Writers will want to list a publication history – published books, any places where your work might have been featured, etc. Even if you’re a novelist, include any poetry and/or short fiction that might have appeared in reputable literary journals. Don’t list contributions to your friends’ blogs; list only publications that have paid you for your work.

6. Current Press Releases – This is where you unveil new work; you must keep them succinct and limited to one page. You can also list press releases announcing appearances, awards, talks and any future shows. Remember to keep them up to date, especially if your data sheet includes site and social media traffic statistics –you don’t want to keep growing your following but neglect to update your stats and reflect this growth.

7. Postcards or Bookmarks. You can get fairly inexpensive, good quality postcards that will have your book cover on one side and a brief synopsis of the book on the reverse, as well as the book’s ISBN and places where it can be purchased.

RaceTraitor postcards - small

8. An Author Q&A: you can compile a short list of interview questions and responses about you and your work. This can include questions about yourself, your background and what makes you uniquely qualified, your inspiration for writing this book, your future projects, etc. This is even more useful for non-fiction titles, where your knowledge and subject matter expertise are intertwined with the value of your book.

sample press kit9. Reviews and Testimonials – this is pretty self-explanatory. If you’re popular and have a significant social media following (read: have 10,000+ Twitter followers or blog subscribers) don’t forget to mention it in your kit. Include positive reviews, buyer testimonials, and pretty much anything that shows that people want to hear what you have to say.

10. Sample copies: you can choose to offer samples of your book, i.e. a couple of chapters presented into a ready PDF, or full-length review copies. Personally, when I deal with establishment media I like to provide them with giveaway copies of my book in order to make sure they actually read it. This is what publishers do and it’s pretty much the modus operandi of the arts industry – for instance, recording studios give away tons of free tracks at a CD launch. This of course is highly dependent on your budget. To keep costs low, I don’t recommend giving free copies of your book to anybody but established journalists and bloggers with a significant platform.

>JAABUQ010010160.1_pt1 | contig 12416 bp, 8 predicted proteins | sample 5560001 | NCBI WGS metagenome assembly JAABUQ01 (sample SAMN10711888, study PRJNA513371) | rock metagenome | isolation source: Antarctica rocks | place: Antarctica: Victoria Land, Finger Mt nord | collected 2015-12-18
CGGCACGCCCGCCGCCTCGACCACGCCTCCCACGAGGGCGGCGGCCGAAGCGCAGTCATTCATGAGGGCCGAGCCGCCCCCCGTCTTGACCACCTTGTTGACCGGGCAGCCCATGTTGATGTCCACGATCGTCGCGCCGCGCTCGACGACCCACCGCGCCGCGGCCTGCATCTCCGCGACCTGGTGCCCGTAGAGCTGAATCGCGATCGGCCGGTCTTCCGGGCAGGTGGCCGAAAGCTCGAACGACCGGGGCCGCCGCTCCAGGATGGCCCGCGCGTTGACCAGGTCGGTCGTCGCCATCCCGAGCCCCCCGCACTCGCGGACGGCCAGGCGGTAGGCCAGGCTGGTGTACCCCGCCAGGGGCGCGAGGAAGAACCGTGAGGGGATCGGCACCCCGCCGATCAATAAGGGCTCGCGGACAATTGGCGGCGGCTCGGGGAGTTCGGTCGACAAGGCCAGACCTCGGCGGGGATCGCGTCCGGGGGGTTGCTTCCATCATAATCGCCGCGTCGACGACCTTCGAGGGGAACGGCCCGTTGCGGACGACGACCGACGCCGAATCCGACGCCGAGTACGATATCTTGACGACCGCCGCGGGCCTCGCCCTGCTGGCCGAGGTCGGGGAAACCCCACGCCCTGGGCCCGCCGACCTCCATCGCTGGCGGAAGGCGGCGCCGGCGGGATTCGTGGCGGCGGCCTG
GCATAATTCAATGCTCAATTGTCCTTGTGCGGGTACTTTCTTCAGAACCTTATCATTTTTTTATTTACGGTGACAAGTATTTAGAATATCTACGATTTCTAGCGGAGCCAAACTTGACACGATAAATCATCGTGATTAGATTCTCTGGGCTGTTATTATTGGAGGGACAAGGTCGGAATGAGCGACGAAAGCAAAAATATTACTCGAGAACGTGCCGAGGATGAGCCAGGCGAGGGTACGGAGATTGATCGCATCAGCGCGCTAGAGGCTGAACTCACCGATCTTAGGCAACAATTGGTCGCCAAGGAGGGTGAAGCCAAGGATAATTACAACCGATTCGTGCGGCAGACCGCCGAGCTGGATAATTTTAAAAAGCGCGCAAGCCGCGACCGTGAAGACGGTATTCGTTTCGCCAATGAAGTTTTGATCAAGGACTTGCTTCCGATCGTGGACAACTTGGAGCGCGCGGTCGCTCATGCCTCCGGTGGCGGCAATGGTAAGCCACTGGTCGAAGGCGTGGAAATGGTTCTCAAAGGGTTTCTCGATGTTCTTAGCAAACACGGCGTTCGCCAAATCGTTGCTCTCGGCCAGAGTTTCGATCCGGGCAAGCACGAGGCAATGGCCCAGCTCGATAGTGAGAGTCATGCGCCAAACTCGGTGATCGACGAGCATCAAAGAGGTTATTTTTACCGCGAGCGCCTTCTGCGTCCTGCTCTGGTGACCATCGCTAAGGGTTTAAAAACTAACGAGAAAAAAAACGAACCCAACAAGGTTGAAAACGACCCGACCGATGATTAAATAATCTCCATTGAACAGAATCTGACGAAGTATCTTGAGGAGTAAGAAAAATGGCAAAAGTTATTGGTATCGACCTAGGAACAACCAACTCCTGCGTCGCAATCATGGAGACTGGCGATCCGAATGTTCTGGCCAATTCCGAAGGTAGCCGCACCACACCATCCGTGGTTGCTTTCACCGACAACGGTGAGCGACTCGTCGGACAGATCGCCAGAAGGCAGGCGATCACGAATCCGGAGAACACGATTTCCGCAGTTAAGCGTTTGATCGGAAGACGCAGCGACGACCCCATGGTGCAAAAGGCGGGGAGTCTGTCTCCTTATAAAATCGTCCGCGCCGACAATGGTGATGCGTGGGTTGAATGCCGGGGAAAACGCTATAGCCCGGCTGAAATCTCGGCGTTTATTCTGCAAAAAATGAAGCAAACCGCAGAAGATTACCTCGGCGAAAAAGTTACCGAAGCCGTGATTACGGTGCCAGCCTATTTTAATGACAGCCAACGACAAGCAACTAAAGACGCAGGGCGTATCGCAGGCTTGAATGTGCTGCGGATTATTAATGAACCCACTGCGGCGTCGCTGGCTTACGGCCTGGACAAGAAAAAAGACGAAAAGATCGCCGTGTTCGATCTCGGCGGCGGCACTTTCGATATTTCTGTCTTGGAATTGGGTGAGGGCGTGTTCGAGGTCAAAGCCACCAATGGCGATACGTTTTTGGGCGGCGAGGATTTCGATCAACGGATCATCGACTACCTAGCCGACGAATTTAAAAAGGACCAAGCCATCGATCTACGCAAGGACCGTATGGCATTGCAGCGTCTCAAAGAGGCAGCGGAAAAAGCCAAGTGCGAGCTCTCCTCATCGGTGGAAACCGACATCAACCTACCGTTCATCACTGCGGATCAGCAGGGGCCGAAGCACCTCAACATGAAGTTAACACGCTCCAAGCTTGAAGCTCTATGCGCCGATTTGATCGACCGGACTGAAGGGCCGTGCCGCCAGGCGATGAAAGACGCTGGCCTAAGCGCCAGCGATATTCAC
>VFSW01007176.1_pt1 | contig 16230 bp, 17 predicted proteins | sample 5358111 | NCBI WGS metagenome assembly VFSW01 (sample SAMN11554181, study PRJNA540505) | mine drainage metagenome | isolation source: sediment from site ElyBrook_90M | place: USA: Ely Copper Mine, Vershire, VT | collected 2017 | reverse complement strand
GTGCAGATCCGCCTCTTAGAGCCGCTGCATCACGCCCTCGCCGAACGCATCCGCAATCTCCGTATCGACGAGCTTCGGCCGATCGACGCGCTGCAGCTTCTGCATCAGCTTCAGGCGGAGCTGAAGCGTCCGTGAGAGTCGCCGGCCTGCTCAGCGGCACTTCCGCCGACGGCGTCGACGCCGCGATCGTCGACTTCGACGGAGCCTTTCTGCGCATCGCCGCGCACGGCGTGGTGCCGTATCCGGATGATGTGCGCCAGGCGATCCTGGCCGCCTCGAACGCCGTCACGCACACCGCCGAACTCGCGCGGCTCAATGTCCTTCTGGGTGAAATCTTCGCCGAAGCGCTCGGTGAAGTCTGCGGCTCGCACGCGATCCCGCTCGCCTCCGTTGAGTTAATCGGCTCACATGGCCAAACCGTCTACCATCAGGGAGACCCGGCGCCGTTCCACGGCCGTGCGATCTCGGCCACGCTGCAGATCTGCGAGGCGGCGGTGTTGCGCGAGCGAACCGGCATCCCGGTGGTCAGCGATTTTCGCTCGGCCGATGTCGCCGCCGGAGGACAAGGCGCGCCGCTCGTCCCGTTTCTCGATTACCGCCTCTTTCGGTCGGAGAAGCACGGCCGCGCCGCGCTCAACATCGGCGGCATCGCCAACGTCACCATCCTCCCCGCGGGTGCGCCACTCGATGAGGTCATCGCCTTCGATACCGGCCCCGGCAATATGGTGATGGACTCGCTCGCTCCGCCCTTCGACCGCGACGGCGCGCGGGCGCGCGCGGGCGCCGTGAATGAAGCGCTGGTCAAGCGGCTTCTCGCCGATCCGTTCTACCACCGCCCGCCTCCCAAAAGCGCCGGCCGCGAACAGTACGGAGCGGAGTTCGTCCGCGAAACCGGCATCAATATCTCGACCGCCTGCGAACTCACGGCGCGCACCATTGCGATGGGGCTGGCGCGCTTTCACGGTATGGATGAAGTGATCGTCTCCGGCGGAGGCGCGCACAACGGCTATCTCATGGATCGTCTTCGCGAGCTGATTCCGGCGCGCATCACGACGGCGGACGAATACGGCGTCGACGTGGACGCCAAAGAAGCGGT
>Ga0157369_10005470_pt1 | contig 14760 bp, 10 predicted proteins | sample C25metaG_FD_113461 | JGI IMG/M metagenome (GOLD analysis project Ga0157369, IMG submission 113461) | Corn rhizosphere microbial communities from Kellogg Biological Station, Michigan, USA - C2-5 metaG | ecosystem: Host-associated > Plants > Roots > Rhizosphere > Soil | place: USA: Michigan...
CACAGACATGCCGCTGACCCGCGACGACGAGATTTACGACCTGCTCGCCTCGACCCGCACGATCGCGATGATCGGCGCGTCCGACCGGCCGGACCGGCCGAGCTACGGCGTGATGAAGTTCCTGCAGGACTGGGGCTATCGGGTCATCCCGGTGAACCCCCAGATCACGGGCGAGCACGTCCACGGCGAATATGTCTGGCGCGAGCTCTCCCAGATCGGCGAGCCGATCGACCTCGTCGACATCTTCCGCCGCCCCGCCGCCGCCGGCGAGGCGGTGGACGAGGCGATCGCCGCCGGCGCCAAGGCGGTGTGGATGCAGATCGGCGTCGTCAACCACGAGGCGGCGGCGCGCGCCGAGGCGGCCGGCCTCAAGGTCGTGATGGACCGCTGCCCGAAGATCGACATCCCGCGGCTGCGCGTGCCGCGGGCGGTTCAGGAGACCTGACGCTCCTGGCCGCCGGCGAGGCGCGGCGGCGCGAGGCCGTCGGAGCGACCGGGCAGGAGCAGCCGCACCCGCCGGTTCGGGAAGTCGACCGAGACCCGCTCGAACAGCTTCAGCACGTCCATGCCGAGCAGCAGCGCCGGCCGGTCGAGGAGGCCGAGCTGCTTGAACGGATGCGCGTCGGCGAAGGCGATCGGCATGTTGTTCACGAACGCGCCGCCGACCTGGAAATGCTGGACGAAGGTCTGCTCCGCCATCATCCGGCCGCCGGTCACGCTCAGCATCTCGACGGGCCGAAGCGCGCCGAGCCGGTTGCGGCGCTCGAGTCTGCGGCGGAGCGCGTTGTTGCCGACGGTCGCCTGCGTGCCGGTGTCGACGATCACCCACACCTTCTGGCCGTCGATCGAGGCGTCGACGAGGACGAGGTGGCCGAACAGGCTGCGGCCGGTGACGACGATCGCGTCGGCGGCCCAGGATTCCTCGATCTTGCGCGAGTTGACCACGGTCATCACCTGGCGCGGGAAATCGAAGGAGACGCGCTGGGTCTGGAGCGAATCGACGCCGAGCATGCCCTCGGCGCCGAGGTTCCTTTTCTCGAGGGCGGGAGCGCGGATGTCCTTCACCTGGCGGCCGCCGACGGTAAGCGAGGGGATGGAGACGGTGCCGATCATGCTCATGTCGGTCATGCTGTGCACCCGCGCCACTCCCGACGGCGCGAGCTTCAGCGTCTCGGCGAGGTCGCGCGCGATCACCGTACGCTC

Elisa Hategan bio June2016

So without further ado, I’d like to introduce my own media kit – you can browse through my kit on my website, elisahategan.com, but here is my bio in PDF: Elisa Hategan Author Media Kit.

It’s still a work in progress, in the sense that I still have to create a Q&A and add a couple of other items, but in lieu of that I might just link to a Q&A interview I did last year with a US blogger on a prominent anti-racist site.

A final word about media kit templates – you don’t have to buy an expensive template or build a bio with Photoshop. I created my Author Bio in Microsoft Word and it only took an afternoon of tweaking to achieve something I’m satisfied with. So just get creative!

Ok, I hope you find all this stuff useful and have fun putting together your own media kit!

If you enjoyed the read, please consider dropping a dollar in my Patreon donation jar 🙂

work on media kit

Posted in art, artist, media, writer, writing | Tagged: , , , , , , , , , , , | Leave a Comment »

How Someone Called the Police because I “Stole” her Twitter Username

Posted by E on February 22, 2016

pink typewriter

Imagine that you have an internet username that you’ve been using for a long time – say, BettyBoop1977. You have a Twitter account, maybe a Facebook profile or page in that name. You might even have started a blog or site under that handle with one of the popular free sites like Blogger, WordPress, Weebly or Tumblr. Everyone in your circle (let’s say, a few dozen people) knows you by that handle. You have your own personal brand, right?

design-branding chalkboardWrong. You couldn’t be more wrong about that. Brand ownership does not start and end with getting BettyBoop77 as your Twitter username. Sadly, too many amateurs in the social media arena don’t give a lot of thought into building a brand that they themselves own, as opposed to having a free, hosted domain with another company’s extension.